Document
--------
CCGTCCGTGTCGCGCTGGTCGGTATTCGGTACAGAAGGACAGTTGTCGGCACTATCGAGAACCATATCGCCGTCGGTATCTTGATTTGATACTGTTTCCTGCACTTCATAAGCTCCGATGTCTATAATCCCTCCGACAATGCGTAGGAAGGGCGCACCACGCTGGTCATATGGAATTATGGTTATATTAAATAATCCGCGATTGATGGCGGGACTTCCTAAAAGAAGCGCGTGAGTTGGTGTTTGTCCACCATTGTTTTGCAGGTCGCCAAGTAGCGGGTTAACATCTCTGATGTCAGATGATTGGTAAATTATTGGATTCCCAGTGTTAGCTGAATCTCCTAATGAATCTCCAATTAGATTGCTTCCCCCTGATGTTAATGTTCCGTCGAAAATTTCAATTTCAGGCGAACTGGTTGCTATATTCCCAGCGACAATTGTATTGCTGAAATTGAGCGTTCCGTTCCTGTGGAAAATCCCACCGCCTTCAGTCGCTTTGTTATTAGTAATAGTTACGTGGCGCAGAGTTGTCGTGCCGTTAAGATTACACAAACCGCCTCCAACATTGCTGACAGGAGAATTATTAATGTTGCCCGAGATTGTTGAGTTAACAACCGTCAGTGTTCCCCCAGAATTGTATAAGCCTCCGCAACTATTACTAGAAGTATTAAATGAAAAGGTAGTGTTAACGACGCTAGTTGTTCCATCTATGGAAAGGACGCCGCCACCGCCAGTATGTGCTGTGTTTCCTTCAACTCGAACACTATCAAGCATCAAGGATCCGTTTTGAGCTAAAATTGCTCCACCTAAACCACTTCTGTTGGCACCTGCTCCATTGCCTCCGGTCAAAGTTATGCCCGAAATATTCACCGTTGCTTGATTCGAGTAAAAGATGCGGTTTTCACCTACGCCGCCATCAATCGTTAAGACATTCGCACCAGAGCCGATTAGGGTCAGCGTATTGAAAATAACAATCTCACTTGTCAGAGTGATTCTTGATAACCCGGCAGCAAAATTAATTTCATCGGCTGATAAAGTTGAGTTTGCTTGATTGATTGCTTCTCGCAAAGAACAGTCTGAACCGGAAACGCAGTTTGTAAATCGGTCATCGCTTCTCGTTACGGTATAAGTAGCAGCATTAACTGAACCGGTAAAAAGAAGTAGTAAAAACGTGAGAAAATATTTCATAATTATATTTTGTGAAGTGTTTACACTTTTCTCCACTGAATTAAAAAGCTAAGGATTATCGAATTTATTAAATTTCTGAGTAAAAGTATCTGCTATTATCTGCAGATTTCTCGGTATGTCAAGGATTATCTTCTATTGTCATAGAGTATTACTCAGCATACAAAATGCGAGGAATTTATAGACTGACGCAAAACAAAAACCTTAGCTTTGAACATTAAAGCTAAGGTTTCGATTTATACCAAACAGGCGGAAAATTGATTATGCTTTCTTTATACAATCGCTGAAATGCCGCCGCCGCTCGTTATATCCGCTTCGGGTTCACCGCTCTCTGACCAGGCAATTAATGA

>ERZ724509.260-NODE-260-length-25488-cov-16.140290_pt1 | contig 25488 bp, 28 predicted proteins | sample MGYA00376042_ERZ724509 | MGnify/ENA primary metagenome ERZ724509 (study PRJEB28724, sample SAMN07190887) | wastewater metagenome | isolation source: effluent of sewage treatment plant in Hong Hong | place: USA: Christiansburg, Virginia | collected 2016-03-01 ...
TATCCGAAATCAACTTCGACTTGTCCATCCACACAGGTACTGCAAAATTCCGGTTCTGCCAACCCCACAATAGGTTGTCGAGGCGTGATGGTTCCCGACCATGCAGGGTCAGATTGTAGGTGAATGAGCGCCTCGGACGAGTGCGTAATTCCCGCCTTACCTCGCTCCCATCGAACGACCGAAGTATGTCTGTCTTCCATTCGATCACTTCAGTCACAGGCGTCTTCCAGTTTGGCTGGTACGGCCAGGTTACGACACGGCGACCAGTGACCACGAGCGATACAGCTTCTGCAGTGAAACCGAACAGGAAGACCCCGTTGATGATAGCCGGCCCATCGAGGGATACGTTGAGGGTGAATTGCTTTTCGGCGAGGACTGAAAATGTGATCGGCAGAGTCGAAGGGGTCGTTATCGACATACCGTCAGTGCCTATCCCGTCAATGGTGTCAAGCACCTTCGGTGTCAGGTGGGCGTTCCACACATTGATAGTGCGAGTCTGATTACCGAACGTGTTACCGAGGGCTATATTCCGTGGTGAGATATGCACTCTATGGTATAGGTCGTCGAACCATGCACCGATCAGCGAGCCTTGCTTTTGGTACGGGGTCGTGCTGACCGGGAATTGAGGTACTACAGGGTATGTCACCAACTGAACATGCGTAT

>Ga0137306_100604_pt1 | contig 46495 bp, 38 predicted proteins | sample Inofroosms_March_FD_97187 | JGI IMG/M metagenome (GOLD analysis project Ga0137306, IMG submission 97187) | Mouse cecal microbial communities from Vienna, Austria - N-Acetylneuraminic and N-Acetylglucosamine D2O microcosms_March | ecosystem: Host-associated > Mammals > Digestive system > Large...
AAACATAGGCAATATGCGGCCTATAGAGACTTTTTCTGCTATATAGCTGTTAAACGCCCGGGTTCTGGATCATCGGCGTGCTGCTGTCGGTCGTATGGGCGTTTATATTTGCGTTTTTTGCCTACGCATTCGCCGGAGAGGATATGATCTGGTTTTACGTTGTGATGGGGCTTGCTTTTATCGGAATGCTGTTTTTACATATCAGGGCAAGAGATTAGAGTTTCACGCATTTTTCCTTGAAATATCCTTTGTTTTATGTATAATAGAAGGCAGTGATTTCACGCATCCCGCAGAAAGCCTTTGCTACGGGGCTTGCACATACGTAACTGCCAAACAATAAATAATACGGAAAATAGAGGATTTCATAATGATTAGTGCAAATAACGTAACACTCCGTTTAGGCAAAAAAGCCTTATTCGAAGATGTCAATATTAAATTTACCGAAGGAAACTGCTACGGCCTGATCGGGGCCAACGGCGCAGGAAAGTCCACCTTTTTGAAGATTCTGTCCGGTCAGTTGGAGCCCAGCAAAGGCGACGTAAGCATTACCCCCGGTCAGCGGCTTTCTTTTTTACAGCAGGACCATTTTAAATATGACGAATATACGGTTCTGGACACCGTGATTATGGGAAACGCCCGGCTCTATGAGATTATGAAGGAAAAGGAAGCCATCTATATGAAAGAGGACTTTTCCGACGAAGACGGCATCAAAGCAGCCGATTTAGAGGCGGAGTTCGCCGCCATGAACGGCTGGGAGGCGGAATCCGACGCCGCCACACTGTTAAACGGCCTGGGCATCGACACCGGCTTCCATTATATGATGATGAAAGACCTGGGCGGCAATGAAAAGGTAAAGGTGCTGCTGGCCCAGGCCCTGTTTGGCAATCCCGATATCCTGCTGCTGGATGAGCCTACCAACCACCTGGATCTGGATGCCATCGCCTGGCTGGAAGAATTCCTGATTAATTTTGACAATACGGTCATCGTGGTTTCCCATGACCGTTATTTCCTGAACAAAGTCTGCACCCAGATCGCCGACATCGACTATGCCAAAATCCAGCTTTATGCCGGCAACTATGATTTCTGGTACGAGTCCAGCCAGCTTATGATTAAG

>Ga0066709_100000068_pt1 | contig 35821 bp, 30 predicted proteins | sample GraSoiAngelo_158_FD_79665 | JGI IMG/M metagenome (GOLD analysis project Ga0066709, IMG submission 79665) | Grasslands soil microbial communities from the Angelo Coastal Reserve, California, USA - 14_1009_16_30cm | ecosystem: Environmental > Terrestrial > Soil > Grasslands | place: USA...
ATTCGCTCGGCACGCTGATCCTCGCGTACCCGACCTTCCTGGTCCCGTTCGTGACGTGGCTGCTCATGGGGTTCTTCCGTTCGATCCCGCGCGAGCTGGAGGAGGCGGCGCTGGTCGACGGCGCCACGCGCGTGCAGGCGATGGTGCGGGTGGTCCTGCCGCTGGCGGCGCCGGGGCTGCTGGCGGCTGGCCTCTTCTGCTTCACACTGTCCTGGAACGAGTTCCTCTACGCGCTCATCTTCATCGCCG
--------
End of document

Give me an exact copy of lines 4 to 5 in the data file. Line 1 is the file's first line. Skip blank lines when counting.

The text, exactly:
>Ga0137306_100604_pt1 | contig 46495 bp, 38 predicted proteins | sample Inofroosms_March_FD_97187 | JGI IMG/M metagenome (GOLD analysis project Ga0137306, IMG submission 97187) | Mouse cecal microbial communities from Vienna, Austria - N-Acetylneuraminic and N-Acetylglucosamine D2O microcosms_March | ecosystem: Host-associated > Mammals > Digestive system > Large...
AAACATAGGCAATATGCGGCCTATAGAGACTTTTTCTGCTATATAGCTGTTAAACGCCCGGGTTCTGGATCATCGGCGTGCTGCTGTCGGTCGTATGGGCGTTTATATTTGCGTTTTTTGCCTACGCATTCGCCGGAGAGGATATGATCTGGTTTTACGTTGTGATGGGGCTTGCTTTTATCGGAATGCTGTTTTTACATATCAGGGCAAGAGATTAGAGTTTCACGCATTTTTCCTTGAAATATCCTTTGTTTTATGTATAATAGAAGGCAGTGATTTCACGCATCCCGCAGAAAGCCTTTGCTACGGGGCTTGCACATACGTAACTGCCAAACAATAAATAATACGGAAAATAGAGGATTTCATAATGATTAGTGCAAATAACGTAACACTCCGTTTAGGCAAAAAAGCCTTATTCGAAGATGTCAATATTAAATTTACCGAAGGAAACTGCTACGGCCTGATCGGGGCCAACGGCGCAGGAAAGTCCACCTTTTTGAAGATTCTGTCCGGTCAGTTGGAGCCCAGCAAAGGCGACGTAAGCATTACCCCCGGTCAGCGGCTTTCTTTTTTACAGCAGGACCATTTTAAATATGACGAATATACGGTTCTGGACACCGTGATTATGGGAAACGCCCGGCTCTATGAGATTATGAAGGAAAAGGAAGCCATCTATATGAAAGAGGACTTTTCCGACGAAGACGGCATCAAAGCAGCCGATTTAGAGGCGGAGTTCGCCGCCATGAACGGCTGGGAGGCGGAATCCGACGCCGCCACACTGTTAAACGGCCTGGGCATCGACACCGGCTTCCATTATATGATGATGAAAGACCTGGGCGGCAATGAAAAGGTAAAGGTGCTGCTGGCCCAGGCCCTGTTTGGCAATCCCGATATCCTGCTGCTGGATGAGCCTACCAACCACCTGGATCTGGATGCCATCGCCTGGCTGGAAGAATTCCTGATTAATTTTGACAATACGGTCATCGTGGTTTCCCATGACCGTTATTTCCTGAACAAAGTCTGCACCCAGATCGCCGACATCGACTATGCCAAAATCCAGCTTTATGCCGGCAACTATGATTTCTGGTACGAGTCCAGCCAGCTTATGATTAAG